Excessive sports practices can lead to adult-style injuries for kids, author says

LOS ANGELES (KABC) -- What does it take to make it in sports? Some swear by the "10,000-hour rule" - meaning it literally takes 10,000 hours of practice to become a success!

But others say too much play can actually hurt your chances of success.

With every kick and every pass, soccer player Lily Truong is one step closer to her Olympic dreams.

"I started when I was 6 and then started club when I was about 12," Lily recalled.

Teammate Ashley Thomas is right there with her. Along with weekly practices and games, she also does private training.

"The more you put in to it, the more you'll get out of it," said Ashley.

Broken bones, muscle cramps and fractures haven't stopped these girls. They are serious about their sport, and coach Erin Morse says they have to be.

"If you're not putting in the work, someone else is and they're probably, you know, getting better than what you are," said Morse.

The "10,000-hour rule" of sports isn't a long shot for these girls. But David Epstein, author of "The Sports Gene," says the 10,000-hour rule could damage performance and health.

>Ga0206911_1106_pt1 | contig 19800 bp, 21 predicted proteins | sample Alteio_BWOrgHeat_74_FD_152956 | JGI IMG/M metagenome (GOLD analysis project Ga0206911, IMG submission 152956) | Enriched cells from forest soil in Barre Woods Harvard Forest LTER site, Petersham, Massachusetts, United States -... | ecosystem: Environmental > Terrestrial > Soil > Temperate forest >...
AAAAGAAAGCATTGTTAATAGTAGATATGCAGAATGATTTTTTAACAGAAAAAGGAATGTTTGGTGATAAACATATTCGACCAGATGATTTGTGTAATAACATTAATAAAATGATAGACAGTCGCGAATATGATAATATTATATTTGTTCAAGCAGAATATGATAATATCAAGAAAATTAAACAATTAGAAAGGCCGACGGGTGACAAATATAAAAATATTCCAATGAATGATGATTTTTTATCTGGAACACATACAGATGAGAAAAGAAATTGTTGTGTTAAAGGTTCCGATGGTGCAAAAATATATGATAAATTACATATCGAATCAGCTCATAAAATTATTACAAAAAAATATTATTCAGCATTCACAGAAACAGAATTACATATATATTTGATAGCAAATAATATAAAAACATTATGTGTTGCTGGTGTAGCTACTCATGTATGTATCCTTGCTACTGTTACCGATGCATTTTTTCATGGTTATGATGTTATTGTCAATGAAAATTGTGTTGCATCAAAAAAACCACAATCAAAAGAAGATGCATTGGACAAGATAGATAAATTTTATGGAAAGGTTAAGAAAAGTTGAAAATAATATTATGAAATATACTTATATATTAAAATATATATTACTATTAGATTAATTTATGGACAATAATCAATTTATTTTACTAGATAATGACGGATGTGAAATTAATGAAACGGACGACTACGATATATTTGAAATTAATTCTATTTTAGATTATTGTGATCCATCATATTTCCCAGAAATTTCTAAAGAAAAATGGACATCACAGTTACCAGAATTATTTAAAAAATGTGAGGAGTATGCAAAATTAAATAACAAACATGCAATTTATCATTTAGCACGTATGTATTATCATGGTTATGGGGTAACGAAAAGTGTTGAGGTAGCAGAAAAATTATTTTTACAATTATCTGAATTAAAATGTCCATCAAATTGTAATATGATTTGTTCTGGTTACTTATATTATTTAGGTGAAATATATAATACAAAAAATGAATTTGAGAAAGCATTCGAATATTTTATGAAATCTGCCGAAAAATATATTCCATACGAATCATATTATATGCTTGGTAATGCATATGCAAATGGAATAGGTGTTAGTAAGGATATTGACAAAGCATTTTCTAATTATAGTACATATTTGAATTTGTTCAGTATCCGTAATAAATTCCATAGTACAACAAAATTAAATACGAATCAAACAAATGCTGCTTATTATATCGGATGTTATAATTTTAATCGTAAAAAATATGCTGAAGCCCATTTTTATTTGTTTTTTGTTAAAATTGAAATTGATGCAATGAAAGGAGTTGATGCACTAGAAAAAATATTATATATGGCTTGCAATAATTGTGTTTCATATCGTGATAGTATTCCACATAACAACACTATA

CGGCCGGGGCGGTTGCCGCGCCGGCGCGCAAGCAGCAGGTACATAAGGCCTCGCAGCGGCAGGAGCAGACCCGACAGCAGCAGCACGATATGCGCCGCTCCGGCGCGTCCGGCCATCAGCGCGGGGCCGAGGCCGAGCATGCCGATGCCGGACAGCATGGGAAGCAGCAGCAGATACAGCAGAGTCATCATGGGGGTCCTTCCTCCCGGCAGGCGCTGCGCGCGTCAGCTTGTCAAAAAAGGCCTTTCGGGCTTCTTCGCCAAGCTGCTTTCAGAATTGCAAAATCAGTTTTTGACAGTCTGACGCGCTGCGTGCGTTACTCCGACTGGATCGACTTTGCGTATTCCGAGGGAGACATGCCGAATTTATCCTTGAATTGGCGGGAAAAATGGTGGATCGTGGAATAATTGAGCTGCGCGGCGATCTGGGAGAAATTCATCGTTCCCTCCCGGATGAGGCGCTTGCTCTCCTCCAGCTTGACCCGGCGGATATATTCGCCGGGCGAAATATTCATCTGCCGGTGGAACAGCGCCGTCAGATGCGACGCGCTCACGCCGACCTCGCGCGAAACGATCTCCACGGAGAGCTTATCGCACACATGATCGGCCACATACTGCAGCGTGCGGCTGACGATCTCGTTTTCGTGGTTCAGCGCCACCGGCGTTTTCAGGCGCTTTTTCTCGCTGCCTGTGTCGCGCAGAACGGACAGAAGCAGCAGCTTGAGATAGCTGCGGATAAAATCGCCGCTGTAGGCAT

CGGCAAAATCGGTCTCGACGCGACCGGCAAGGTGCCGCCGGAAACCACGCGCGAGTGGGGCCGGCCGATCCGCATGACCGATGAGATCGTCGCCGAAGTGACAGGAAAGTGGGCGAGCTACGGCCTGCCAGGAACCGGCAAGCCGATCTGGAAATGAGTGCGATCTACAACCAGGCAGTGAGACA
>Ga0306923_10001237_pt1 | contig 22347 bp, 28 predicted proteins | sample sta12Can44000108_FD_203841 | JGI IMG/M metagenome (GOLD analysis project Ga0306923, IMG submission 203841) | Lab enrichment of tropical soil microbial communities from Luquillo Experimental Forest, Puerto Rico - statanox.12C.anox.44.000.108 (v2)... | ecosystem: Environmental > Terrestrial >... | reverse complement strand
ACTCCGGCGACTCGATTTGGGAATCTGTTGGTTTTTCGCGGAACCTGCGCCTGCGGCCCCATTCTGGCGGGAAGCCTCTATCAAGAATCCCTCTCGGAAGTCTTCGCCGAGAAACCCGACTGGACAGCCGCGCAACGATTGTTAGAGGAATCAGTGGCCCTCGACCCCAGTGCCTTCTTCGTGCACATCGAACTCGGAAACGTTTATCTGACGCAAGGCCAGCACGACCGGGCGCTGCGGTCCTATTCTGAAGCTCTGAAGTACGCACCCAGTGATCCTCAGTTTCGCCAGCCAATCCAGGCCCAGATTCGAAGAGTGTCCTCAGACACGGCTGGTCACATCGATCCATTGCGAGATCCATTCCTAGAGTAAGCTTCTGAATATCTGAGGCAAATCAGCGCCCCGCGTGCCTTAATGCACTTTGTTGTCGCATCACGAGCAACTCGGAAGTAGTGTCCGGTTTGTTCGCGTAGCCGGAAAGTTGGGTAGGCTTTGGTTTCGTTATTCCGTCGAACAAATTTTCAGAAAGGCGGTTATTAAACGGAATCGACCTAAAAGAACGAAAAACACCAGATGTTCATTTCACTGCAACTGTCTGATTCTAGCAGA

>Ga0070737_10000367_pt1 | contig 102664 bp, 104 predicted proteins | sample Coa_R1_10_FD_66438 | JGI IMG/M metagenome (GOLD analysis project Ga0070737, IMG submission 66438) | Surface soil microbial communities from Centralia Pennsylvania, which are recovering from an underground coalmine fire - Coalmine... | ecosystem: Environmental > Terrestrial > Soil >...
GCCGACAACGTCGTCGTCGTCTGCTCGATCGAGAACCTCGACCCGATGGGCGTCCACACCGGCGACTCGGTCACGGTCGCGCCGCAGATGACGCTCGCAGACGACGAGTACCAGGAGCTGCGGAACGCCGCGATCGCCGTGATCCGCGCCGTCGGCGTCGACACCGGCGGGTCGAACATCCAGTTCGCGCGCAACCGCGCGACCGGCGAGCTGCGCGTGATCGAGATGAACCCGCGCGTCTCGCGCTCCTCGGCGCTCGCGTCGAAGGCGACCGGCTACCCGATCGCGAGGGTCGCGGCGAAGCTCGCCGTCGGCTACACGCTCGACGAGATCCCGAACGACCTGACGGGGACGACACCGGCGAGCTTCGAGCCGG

"We're sort of pushing athletes to, first of all, pick one sport, to specialize in one sport, and then to train in a way that's more appropriate for adults and professionals," said the former Sports Illustrated writer.

Epstein's research showed youth are experiencing adult-style injuries, and these injuries are 36 percent more likely in wealthy kids. Also, playing the same sport for eight months can increase the risk. Experts say "sports sampling" until at least age 12 produces the best athletes.

"If you're learning in too professional a style, being sort of explicitly told what to do in doing just the same thing, you're going to inhibit your ultimate athletic development," said Epstein.

He says another problem he found was that youth baseball players should only be throwing 80 pitches every five days. However, many were actually throwing 80 pitches every two days because they played in multiple leagues and many of the coaches didn't communicate with each other.

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